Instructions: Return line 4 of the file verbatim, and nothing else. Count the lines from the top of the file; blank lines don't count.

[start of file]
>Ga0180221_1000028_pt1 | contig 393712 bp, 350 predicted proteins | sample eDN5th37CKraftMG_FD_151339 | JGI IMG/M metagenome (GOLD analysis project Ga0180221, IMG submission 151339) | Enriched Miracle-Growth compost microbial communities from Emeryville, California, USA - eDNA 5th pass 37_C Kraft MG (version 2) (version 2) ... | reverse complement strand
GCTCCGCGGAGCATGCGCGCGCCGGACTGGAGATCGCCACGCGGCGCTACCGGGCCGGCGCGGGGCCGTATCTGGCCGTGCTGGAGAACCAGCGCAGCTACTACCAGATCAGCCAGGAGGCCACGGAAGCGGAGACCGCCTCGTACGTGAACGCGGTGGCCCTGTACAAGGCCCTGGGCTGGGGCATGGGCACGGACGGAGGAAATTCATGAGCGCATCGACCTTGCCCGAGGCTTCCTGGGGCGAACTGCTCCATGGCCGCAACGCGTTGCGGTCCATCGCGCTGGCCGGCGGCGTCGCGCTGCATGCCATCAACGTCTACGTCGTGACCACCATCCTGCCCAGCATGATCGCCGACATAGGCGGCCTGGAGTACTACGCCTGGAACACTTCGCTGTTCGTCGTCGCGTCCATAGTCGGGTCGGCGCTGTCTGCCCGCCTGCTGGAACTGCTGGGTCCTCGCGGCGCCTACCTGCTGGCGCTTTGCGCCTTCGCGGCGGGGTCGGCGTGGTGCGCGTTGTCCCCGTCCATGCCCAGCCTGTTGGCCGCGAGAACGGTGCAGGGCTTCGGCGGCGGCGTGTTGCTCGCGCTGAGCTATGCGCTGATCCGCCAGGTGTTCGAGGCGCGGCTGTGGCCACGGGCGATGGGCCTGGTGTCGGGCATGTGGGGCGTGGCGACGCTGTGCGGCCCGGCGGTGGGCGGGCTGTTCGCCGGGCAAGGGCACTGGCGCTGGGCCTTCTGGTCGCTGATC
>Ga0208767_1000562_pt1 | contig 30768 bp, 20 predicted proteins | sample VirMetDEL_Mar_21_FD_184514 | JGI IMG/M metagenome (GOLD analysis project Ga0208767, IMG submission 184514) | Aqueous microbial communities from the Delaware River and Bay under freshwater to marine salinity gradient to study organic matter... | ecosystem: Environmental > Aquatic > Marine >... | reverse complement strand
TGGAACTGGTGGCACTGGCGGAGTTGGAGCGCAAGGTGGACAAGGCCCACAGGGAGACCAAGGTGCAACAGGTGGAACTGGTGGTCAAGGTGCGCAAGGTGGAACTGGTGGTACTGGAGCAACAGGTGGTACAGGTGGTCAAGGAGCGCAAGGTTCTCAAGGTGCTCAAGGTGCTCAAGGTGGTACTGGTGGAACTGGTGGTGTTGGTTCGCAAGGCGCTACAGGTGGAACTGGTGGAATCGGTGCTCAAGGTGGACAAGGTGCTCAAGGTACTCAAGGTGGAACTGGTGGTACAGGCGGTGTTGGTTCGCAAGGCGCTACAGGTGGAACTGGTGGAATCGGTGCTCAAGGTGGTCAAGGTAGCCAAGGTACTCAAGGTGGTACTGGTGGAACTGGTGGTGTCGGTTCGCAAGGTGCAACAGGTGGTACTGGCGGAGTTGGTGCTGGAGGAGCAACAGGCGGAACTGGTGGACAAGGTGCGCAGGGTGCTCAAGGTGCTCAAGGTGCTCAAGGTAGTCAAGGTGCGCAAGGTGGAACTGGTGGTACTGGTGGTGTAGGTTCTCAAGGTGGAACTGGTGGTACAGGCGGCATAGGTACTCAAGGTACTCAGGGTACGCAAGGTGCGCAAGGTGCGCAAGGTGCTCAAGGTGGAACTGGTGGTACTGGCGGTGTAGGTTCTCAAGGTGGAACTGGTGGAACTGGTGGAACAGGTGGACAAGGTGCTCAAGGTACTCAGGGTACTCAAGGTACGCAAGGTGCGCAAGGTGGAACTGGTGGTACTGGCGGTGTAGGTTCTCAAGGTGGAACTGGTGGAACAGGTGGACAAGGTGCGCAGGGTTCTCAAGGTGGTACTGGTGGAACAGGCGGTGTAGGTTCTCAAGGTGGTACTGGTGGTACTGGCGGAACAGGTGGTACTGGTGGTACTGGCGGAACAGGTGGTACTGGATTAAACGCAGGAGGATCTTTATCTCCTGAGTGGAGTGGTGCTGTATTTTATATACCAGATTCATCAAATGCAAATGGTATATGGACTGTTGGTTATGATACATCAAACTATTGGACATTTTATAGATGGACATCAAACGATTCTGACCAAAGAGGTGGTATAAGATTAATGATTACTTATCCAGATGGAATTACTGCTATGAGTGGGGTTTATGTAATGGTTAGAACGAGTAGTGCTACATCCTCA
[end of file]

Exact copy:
TGGAACTGGTGGCACTGGCGGAGTTGGAGCGCAAGGTGGACAAGGCCCACAGGGAGACCAAGGTGCAACAGGTGGAACTGGTGGTCAAGGTGCGCAAGGTGGAACTGGTGGTACTGGAGCAACAGGTGGTACAGGTGGTCAAGGAGCGCAAGGTTCTCAAGGTGCTCAAGGTGCTCAAGGTGGTACTGGTGGAACTGGTGGTGTTGGTTCGCAAGGCGCTACAGGTGGAACTGGTGGAATCGGTGCTCAAGGTGGACAAGGTGCTCAAGGTACTCAAGGTGGAACTGGTGGTACAGGCGGTGTTGGTTCGCAAGGCGCTACAGGTGGAACTGGTGGAATCGGTGCTCAAGGTGGTCAAGGTAGCCAAGGTACTCAAGGTGGTACTGGTGGAACTGGTGGTGTCGGTTCGCAAGGTGCAACAGGTGGTACTGGCGGAGTTGGTGCTGGAGGAGCAACAGGCGGAACTGGTGGACAAGGTGCGCAGGGTGCTCAAGGTGCTCAAGGTGCTCAAGGTAGTCAAGGTGCGCAAGGTGGAACTGGTGGTACTGGTGGTGTAGGTTCTCAAGGTGGAACTGGTGGTACAGGCGGCATAGGTACTCAAGGTACTCAGGGTACGCAAGGTGCGCAAGGTGCGCAAGGTGCTCAAGGTGGAACTGGTGGTACTGGCGGTGTAGGTTCTCAAGGTGGAACTGGTGGAACTGGTGGAACAGGTGGACAAGGTGCTCAAGGTACTCAGGGTACTCAAGGTACGCAAGGTGCGCAAGGTGGAACTGGTGGTACTGGCGGTGTAGGTTCTCAAGGTGGAACTGGTGGAACAGGTGGACAAGGTGCGCAGGGTTCTCAAGGTGGTACTGGTGGAACAGGCGGTGTAGGTTCTCAAGGTGGTACTGGTGGTACTGGCGGAACAGGTGGTACTGGTGGTACTGGCGGAACAGGTGGTACTGGATTAAACGCAGGAGGATCTTTATCTCCTGAGTGGAGTGGTGCTGTATTTTATATACCAGATTCATCAAATGCAAATGGTATATGGACTGTTGGTTATGATACATCAAACTATTGGACATTTTATAGATGGACATCAAACGATTCTGACCAAAGAGGTGGTATAAGATTAATGATTACTTATCCAGATGGAATTACTGCTATGAGTGGGGTTTATGTAATGGTTAGAACGAGTAGTGCTACATCCTCA